Archos suffers from a reputation as a somewhat unimaginative manufacturer, despite its strong growth. Their latest patent, filed in 2010, is about an electronic device (read: tablet) that can accommodate a removable accessory (read: 3G USB key), so nothing earth-shattering there. So it is great that Archos has now come out with a new product, the GamePad, which is in essence a 7-inch Android tablet with controller buttons on the casing, and a claimed innovation on automatic mapping of buttons to controls that would make it compatible with thousands of games from the start. Quite a difference for a wannabe Android portable console.
Archos’ new product will face many competitors, on the 50 millions units Android tablets 2012 market, including spotlight-stealing Samsung and Amazon. In this respect, it all the better that Archos is trying to innovate and, most importantly, is communicating about their great innovation. Except that the patent Archos claims it has in the GamePad press release is nowhere to be found.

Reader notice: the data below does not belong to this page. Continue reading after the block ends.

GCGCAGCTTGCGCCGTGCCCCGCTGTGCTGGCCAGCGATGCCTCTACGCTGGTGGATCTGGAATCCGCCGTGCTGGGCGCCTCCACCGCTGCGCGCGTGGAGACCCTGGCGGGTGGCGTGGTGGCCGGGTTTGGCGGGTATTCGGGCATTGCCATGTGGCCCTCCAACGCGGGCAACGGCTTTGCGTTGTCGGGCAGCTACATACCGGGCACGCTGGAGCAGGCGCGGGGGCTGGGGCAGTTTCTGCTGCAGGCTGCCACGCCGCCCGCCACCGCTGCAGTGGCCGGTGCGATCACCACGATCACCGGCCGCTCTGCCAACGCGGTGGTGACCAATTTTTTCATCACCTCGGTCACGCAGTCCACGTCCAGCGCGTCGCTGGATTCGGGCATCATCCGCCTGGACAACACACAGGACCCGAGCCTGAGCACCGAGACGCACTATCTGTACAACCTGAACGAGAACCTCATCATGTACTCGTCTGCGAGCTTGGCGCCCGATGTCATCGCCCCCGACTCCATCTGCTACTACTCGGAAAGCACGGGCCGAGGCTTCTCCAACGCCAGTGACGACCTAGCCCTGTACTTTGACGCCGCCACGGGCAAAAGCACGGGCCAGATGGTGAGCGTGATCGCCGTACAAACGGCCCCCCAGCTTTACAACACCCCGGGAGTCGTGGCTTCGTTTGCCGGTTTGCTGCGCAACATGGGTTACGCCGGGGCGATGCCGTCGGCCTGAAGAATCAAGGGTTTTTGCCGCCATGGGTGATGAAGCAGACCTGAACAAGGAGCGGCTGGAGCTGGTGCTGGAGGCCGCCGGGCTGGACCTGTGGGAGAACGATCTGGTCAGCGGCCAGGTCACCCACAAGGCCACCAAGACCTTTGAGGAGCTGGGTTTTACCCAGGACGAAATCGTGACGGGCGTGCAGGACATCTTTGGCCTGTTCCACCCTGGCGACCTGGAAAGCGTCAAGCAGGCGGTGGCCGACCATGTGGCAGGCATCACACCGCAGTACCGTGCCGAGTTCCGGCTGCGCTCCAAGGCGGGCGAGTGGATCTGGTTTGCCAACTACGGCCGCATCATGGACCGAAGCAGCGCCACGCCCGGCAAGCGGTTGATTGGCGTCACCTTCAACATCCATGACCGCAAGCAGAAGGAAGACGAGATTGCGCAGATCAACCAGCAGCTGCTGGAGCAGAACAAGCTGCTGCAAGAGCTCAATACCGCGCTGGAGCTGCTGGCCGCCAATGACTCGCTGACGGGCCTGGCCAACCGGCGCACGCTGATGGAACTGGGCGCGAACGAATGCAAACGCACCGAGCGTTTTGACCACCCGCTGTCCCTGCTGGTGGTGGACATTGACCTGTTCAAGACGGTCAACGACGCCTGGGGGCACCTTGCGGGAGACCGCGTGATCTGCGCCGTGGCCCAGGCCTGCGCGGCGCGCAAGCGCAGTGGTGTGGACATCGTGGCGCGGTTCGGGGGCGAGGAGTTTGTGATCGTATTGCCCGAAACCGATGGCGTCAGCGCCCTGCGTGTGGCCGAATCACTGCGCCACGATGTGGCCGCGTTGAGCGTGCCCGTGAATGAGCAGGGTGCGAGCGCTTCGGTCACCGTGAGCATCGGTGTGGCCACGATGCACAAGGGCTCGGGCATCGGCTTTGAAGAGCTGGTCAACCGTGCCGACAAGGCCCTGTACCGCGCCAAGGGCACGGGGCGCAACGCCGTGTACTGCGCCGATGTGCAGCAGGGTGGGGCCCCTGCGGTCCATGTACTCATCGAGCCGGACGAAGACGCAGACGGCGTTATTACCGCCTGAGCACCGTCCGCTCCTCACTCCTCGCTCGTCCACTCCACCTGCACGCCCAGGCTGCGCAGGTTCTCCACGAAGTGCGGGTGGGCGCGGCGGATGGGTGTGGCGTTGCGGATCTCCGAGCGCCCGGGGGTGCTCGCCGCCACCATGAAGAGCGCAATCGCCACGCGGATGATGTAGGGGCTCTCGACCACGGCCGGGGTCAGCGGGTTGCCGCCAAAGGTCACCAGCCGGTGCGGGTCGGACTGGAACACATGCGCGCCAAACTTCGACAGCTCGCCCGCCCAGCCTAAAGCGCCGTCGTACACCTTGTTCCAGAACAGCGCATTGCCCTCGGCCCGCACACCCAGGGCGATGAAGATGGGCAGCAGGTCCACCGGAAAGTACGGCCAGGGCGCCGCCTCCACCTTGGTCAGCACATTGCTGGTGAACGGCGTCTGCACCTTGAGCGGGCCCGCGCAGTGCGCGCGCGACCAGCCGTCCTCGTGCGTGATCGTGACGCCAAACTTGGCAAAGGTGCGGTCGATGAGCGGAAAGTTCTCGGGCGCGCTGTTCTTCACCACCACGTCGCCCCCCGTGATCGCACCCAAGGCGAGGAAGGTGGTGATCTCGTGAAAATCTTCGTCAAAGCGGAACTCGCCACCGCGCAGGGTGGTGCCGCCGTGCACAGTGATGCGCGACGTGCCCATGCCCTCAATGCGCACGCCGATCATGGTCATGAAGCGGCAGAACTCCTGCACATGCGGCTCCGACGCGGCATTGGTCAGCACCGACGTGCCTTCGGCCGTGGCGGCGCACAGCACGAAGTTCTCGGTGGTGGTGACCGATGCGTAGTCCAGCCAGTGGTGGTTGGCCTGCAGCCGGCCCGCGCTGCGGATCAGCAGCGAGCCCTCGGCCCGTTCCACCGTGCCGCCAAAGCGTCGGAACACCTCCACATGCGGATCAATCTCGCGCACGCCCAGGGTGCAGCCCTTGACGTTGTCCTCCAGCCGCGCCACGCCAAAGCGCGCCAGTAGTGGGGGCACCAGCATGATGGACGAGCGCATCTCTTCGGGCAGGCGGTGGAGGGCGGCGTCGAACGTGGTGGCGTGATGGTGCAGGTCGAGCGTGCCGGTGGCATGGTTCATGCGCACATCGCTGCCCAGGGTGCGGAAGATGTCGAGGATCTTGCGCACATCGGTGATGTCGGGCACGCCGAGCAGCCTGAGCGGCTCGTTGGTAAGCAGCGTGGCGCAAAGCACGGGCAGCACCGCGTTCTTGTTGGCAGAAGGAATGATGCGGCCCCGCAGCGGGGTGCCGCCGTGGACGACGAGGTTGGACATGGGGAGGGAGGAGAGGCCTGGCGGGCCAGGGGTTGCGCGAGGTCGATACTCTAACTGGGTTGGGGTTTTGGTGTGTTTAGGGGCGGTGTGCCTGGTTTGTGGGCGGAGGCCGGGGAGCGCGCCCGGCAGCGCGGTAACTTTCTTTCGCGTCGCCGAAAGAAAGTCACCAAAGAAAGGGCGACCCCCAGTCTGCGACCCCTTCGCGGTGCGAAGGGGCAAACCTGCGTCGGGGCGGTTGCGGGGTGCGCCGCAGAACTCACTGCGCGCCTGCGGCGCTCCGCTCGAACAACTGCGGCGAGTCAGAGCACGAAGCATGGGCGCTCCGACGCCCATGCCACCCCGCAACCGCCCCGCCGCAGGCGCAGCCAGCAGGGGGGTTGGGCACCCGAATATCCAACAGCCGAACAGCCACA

Seeing as the press release links the development of the GamePad to the release of Android 4.0 with native controller support for the first time, it is reasonable to assume that this support is what Archos’ mapping technology relies on. If that’s the case, it could mean that a patent might be quite fragile, and more importantly for consumers, that other manufacturers can start offering what are in effect Android portable gaming consoles, like for example the higher-end WikiPad. Either way, it reflects poorly on Archos and on the Gamepad that no one at Archos or at their PR firm will answer any question regarding this patent statement, or give any element allowing to appreciate their underlying tech.
Since the GamePad was presented with this dubious patent claim, it makes one cautious about what remains undefined, like the screen resolution, which hasn’t been a strong suit this far for Archos, while strong-points like the 150€ price tag are touted. Transparency is a trust-gaining virtue when talking to your market, and Archos would have been better inspired to publish a few examples of games on which they tested their controls mapping technology on. This would have given reviewers and customers a concrete sense of how many games would be compatible, and it would have made this product announcement that much more meaningful.